Although Napier’s invention of logarithms overshadows all his other mathematical work, he made other mathematical contributions. In 1617 he published his Rabdologiae, seu Numerationis per Virgulas Libri Duo (Study of Divining Rods, or Two Books of Numbering by Means of Rods, 1667); in this, he described ingenious methods of multiplying and dividing of small rods known as Napier’s bones, a device that was the forerunner of the slide rule. He also made significant contributions to spherical trigonometry, particularly by reducing the number of equations used to express trigonometrical relationships from 10 to 2 general statements. He is also credited with certain trigonometrical relations—Napier’s analogies—but it seems likely that the English mathematician Henry Briggs had a share in these.

**Napier’s Bones**

Napier's bones is a manually-operated calculating device created by John Napier for the calculation of products and quotients of numbers. The method was based on lattice multiplication, and also called 'rabdology’. Napier published his version in 1617 in Rabdologiæ, printed in Edinburgh, dedicated to his patron Alexander Seton.

Using the multiplication tables embedded in the rods, multiplication can be reduced to addition operations and division to subtractions which is also the layman definition of multiplication and division. Advanced use of the rods could be made to extract square roots as well. Napier's bones are not the same as logarithms, with which Napier's name is also associated, but are based on dissected multiplication tables.

The complete device usually includes a baseboard with a rim; the user places Napier's rods inside the rim to conduct multiplication or division. The board's left edge is divided into nine squares, holding the numbers 1 to 9. In Napier's original design, the rods are made of metal, wood, or ivory and have a square cross-section. Each rod is engraved with a multiplication table on each of the four faces. In some later designs, the rods are flat and have two tables or only one engraved on them and made of plastic or heavy cardboard. A set of such bones might be enclosed in a carrying case.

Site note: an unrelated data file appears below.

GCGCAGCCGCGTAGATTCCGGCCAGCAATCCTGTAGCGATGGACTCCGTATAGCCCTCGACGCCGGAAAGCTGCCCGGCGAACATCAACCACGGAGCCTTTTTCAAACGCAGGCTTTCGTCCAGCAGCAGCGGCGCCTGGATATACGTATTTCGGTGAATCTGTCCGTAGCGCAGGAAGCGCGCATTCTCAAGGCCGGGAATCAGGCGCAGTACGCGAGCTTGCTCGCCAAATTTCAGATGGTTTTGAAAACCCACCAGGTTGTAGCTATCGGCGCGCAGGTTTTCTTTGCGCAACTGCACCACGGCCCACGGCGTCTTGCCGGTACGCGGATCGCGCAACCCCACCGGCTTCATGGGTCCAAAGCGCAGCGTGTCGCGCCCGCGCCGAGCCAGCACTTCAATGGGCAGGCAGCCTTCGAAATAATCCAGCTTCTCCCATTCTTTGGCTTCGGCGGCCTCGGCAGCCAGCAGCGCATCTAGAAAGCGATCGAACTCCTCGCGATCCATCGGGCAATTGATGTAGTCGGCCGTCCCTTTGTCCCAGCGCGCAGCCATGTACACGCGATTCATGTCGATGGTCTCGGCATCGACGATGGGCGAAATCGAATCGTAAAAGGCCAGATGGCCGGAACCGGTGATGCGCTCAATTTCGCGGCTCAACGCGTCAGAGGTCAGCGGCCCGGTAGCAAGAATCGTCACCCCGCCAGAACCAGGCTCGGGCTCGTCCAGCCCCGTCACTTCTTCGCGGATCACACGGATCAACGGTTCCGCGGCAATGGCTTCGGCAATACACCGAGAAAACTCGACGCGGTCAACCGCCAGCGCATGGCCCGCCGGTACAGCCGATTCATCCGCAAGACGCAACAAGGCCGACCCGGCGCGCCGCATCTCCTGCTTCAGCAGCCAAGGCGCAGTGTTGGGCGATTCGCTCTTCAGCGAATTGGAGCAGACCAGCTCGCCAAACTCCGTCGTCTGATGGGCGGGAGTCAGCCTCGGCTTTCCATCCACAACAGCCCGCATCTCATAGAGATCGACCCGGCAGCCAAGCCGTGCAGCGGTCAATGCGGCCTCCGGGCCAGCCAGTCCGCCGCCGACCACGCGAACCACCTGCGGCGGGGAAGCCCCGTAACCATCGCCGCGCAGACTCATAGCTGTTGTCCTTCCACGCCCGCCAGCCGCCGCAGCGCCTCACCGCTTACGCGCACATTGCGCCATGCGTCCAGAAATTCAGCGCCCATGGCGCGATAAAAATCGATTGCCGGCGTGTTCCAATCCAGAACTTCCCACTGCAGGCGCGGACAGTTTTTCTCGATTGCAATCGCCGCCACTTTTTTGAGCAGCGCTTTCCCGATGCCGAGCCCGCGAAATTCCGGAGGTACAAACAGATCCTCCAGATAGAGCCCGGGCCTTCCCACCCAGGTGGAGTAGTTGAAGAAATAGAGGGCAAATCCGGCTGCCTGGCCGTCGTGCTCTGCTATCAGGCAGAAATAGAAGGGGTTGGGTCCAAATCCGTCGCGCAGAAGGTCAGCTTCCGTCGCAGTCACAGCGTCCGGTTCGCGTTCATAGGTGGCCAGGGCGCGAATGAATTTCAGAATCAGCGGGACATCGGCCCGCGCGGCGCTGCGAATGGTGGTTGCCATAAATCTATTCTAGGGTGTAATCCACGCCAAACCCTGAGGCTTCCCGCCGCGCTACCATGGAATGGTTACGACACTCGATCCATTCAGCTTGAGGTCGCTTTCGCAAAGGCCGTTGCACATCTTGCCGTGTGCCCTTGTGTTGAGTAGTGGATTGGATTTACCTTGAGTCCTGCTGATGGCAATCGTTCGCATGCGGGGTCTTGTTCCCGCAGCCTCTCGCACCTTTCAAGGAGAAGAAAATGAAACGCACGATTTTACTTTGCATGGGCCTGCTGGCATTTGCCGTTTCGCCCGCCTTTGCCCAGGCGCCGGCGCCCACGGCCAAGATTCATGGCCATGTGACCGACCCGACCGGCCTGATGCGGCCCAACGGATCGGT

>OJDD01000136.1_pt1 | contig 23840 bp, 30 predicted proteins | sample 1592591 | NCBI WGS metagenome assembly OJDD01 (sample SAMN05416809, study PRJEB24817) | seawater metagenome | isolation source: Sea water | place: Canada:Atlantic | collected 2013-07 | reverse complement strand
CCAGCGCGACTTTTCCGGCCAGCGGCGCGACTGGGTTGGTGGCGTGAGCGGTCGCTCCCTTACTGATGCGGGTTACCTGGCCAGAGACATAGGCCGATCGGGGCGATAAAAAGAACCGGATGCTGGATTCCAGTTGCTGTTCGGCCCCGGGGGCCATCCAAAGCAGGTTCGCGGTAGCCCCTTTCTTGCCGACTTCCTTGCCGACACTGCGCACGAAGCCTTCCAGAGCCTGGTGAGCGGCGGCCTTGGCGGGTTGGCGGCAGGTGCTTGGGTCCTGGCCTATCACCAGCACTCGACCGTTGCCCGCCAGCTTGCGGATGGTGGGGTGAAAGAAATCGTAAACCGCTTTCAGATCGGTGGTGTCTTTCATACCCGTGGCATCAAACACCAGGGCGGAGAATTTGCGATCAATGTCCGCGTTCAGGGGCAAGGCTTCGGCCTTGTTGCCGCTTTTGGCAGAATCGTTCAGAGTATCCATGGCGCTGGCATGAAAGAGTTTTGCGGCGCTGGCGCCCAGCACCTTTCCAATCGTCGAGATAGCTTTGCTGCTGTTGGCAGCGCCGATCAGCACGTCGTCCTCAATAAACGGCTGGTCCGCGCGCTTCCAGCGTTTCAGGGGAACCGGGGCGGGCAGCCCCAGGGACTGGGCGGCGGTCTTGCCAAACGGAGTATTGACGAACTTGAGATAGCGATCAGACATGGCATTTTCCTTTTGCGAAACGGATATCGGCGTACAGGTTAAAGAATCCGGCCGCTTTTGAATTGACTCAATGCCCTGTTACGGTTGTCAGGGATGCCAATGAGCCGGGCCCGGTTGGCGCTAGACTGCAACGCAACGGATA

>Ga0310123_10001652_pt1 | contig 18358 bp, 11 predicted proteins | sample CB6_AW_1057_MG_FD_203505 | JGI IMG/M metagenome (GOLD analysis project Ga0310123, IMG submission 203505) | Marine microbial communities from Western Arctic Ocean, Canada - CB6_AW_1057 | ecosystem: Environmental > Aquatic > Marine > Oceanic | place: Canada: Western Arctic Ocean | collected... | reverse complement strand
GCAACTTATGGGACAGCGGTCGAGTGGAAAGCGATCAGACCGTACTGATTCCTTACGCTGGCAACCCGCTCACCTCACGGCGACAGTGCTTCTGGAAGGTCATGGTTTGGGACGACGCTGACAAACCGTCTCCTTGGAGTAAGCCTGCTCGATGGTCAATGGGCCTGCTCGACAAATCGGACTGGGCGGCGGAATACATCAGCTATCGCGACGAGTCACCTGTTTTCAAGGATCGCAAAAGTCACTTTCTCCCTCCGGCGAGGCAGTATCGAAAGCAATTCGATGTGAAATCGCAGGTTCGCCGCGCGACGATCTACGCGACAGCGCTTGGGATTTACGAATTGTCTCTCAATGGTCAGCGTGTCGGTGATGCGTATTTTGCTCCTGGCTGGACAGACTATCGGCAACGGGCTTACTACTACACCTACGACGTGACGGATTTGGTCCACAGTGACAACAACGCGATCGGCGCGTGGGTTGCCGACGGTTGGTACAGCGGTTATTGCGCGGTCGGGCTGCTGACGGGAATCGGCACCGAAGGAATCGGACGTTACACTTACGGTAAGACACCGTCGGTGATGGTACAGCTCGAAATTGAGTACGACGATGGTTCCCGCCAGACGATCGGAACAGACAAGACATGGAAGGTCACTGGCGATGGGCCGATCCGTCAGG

A rod's face is marked with nine squares. Each square except the top is divided into two halves by a diagonal line from the bottom left corner to the top right. The squares contain a simple multiplication table. The first holds a single digit, which Napier called the 'single'. The others hold the multiples of the single, namely twice the single, three times the single, and so on up to the ninth square containing nine times the number in the top square. Single-digit numbers are written in the bottom right triangle leaving the other triangle blank, while double-digit numbers are written with a digit on either side of the diagonal.

If the tables are held on single-sided rods, 40 rods are needed in order to multiply 4-digit numbers – since numbers may have repeated digits, four copies of the multiplication table for each of the digits 0 to 9 are needed. If square rods are used, the 40 multiplication tables can be inscribed on 10 rods. Napier gave details of a scheme for arranging the tables so that no rod has two copies of the same table, enabling every possible four-digit number to be represented by 4 of the 10 rods. A set of 20 rods, consisting of two identical copies of Napier's 10 rods, allows calculation with numbers of up to eight digits, and a set of 30 rods can be used for 12-digit numbers.

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**Frequently Asked Questions (FAQs)**

## When did John Napier develop Logarithms?

John Napier, the Scottish mathematician, published his discovery of logarithms in 1614.

## What is John Napier famous for?

John Napier is best known as the discoverer of logarithms. He also invented the "Napier's bones" and made the decimal point a common use in arithmetic and mathematics.

## What is Napier’s Bones machine used for?

Napier's bones is a manually-operated calculating device created by John Napier of Merchiston, Scotland, to calculate products and quotients of numbers.